From these they identified 182 distinct species, some of which are new to science. Eight to ten months later they retested four subjects and found 65 additional species.
The results appear this week in the online early edition of the Proceedings of the National Academy of Sciences.
Blaser notes that his research goal is not merely to census our most intimate microscopic companions.
He and other experts want to know whether certain skin microbes are connected to chronic inflammatory diseases such as psoriasis and eczema—which would make the critters our skin's version of a wardrobe malfunction.
David A. Relman is a microbiologist at Stanford University and chief of infectious diseases at the VA Hospital in Palo Alto, California.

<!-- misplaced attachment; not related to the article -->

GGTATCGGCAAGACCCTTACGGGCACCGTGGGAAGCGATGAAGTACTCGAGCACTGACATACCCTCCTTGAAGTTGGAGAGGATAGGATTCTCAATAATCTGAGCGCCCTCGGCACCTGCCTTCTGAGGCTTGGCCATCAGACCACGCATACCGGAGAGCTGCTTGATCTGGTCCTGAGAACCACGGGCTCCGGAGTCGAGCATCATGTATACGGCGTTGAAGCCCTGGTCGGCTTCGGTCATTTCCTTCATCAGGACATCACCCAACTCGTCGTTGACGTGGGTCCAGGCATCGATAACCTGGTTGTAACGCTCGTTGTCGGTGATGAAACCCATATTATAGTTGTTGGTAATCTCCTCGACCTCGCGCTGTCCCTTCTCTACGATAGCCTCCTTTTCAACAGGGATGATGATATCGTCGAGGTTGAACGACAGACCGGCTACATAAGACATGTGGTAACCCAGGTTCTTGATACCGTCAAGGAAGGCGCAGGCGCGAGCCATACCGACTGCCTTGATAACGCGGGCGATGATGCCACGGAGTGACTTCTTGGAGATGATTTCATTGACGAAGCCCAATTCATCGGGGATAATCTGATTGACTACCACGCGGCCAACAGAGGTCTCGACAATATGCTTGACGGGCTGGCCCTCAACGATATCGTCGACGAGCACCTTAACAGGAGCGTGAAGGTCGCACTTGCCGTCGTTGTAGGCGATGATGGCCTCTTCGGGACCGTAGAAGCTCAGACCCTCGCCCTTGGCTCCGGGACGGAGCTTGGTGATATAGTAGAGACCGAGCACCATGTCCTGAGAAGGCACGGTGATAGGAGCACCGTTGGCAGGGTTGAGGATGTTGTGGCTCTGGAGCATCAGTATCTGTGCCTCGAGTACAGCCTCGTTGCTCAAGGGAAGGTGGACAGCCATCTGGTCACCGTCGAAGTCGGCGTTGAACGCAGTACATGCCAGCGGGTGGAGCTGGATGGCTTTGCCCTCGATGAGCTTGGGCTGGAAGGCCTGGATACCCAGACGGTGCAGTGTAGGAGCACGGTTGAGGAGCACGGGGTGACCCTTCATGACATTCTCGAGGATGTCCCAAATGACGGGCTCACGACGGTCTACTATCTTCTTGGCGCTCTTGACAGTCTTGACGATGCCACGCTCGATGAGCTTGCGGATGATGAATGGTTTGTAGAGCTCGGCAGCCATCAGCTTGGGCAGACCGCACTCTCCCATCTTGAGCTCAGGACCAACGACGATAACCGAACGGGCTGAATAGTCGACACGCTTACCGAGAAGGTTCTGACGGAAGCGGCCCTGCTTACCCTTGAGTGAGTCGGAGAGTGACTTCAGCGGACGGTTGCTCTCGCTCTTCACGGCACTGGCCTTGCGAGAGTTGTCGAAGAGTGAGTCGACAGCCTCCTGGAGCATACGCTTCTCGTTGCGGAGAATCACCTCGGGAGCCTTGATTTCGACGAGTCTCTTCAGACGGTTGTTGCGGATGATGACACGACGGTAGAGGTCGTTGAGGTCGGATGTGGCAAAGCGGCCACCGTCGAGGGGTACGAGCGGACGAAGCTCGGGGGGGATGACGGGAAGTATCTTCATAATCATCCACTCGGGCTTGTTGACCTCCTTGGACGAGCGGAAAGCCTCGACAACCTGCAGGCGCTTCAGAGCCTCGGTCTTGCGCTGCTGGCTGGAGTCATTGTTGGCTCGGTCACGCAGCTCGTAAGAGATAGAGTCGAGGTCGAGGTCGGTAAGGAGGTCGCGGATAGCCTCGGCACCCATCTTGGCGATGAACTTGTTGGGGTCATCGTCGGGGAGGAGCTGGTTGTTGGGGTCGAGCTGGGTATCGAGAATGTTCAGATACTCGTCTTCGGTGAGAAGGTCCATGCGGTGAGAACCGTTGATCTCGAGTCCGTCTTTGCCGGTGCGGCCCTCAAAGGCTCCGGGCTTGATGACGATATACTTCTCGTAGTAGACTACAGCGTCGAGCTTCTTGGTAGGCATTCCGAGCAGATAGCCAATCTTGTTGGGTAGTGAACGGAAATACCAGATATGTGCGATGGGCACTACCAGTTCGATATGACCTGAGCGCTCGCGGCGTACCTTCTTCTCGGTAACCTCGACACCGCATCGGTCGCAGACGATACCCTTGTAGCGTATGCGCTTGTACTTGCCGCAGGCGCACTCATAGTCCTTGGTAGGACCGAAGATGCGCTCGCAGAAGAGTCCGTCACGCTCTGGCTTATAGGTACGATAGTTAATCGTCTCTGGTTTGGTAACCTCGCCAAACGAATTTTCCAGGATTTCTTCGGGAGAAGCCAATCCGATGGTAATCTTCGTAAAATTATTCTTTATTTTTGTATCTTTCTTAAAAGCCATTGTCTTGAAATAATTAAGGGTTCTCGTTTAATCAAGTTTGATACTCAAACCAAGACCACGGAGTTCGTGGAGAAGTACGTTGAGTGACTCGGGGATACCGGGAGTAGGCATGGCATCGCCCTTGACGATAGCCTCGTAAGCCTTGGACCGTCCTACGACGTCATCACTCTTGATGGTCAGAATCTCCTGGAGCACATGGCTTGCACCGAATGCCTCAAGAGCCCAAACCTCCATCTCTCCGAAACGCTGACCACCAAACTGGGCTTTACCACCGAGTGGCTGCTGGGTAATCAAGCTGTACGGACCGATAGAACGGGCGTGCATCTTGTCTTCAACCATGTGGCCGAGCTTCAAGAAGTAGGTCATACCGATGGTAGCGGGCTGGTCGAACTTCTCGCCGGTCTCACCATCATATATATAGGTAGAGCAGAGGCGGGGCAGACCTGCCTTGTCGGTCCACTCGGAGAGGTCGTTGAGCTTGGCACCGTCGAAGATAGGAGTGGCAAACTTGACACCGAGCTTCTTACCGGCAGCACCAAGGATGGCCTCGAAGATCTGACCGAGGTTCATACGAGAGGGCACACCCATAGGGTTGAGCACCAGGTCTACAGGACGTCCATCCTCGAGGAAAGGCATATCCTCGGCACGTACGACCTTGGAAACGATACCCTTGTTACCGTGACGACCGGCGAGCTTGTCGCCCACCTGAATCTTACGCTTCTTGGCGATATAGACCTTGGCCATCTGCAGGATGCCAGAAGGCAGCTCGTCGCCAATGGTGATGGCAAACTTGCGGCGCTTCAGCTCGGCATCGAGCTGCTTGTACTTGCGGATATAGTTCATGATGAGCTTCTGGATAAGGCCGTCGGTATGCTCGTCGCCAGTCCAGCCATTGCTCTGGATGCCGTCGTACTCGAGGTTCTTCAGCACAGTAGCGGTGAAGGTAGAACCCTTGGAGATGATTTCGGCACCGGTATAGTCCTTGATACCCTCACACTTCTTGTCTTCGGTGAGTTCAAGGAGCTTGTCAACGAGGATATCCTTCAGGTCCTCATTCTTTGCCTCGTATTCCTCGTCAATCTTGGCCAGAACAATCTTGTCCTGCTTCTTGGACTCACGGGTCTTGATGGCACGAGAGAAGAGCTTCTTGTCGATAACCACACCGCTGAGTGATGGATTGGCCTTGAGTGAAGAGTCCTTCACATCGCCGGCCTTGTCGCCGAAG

"A lot of skin diseases look as if they ought to be caused by an infectious agent," Relman said. "But we don't have an infectious agent" to blame.
Relman suggests that "orchestrated manipulation" of the skin's ecosystem, perhaps with science-based cosmetic products, might someday suppress disease-causing skin bacteria and nurture friendly ones.
"A better understanding of the indigenous microbiota of the human body," he said, "will lead to much more prudent strategies for maintaining and restoring health."
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